Louisiana State University and Agricultural and Mechanical College, Department of English, May (2002)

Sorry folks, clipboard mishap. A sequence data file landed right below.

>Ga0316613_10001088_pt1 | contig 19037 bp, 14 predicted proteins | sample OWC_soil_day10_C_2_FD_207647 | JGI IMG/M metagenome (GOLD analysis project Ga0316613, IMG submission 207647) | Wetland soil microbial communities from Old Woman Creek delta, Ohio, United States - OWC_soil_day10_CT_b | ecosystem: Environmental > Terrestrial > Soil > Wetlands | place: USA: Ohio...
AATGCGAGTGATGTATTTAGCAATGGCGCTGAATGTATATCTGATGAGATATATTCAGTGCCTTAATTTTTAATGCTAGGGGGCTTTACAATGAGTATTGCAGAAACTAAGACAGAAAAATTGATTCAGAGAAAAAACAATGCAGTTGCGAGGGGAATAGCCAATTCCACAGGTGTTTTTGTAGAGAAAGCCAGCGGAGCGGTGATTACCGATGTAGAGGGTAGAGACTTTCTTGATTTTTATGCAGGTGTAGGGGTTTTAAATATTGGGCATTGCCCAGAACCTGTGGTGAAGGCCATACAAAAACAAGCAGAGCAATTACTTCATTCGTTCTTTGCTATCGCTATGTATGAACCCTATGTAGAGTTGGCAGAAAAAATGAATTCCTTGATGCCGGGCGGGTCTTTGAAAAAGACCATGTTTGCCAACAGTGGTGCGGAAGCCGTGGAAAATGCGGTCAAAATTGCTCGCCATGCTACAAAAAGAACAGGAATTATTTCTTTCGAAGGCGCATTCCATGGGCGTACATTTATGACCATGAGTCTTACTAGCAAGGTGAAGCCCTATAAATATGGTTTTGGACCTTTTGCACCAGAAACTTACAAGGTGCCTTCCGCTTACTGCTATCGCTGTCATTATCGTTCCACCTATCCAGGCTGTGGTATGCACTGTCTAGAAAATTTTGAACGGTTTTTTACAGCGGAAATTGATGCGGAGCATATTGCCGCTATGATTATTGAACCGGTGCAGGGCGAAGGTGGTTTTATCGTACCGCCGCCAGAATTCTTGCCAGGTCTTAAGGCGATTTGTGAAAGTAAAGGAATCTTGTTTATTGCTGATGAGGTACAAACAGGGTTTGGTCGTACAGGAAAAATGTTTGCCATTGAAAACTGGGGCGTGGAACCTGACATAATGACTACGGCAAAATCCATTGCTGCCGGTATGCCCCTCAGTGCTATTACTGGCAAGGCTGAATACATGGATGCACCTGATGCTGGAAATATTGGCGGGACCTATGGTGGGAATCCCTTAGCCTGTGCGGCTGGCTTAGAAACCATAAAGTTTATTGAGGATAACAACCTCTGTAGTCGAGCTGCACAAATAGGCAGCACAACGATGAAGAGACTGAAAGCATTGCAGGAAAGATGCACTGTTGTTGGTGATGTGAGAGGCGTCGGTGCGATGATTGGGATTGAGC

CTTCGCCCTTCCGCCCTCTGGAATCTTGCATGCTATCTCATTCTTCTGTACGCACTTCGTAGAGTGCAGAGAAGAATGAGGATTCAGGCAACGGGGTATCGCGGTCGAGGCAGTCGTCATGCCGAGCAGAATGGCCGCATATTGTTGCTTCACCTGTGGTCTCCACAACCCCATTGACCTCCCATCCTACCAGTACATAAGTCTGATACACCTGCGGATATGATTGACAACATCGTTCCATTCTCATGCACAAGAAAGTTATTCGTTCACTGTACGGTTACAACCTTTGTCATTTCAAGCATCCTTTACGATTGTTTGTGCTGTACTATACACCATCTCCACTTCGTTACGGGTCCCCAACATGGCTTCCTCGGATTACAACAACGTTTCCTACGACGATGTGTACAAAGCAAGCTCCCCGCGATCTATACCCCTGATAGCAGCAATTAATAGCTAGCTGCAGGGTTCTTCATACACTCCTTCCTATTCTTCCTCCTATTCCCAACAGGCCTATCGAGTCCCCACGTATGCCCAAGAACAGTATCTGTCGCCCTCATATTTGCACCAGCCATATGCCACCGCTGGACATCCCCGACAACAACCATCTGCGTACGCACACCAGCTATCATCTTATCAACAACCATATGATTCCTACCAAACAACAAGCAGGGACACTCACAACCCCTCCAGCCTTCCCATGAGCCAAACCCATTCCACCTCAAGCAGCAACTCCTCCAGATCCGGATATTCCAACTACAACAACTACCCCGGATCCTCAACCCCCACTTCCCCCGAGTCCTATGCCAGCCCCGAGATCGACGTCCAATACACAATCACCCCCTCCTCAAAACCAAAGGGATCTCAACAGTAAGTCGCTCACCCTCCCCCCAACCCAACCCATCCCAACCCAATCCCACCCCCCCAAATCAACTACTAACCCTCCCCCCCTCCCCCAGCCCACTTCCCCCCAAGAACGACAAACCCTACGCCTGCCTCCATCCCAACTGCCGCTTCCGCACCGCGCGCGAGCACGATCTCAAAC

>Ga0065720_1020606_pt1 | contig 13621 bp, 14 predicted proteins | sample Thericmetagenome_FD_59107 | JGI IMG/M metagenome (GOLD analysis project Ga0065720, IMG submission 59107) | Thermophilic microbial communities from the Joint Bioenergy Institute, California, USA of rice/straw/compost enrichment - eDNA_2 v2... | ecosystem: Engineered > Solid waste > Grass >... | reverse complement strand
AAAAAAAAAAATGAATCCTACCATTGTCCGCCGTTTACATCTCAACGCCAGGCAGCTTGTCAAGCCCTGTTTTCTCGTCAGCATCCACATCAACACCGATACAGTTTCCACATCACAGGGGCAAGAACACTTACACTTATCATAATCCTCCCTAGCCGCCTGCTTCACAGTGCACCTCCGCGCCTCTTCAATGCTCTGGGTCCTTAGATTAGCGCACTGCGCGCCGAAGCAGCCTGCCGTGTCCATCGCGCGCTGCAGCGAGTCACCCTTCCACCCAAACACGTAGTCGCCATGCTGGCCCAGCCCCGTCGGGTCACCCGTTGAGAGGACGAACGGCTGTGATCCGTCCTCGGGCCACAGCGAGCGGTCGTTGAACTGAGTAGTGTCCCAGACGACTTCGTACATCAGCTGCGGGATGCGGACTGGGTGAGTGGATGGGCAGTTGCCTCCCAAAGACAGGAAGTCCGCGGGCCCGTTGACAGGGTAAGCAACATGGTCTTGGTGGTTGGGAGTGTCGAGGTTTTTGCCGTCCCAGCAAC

This dissertation explores how literary criminal narratives reflected public anxieties over the increasing commercialization of England during the early eighteenth century. It accounts for the popularity of the criminal in literature as well as public concerns about commercialization and the individuality it encouraged, revealing how these concerns were expressed in the most popular form of criminal narrative in this era, the criminal biography. Chapters on the criminal narratives of John Bunyan, Daniel Defoe and John Gay reveal how the criminal narrative functioned as a means of critiquing a developing commercial society in England. Bunyan first employs the formula of the criminal biography to offer a prophetic critique of the burgeoning market society in England, while Defoe explores the triumphs and moral dilemmas of life in an age of commercialism. The conclusion reads Gay’s criminal narrative as the culmination of a nation’s early and ambivalent experience with the marketplace. Its implication is that in the modern age, commercialism makes us all in some sense criminals.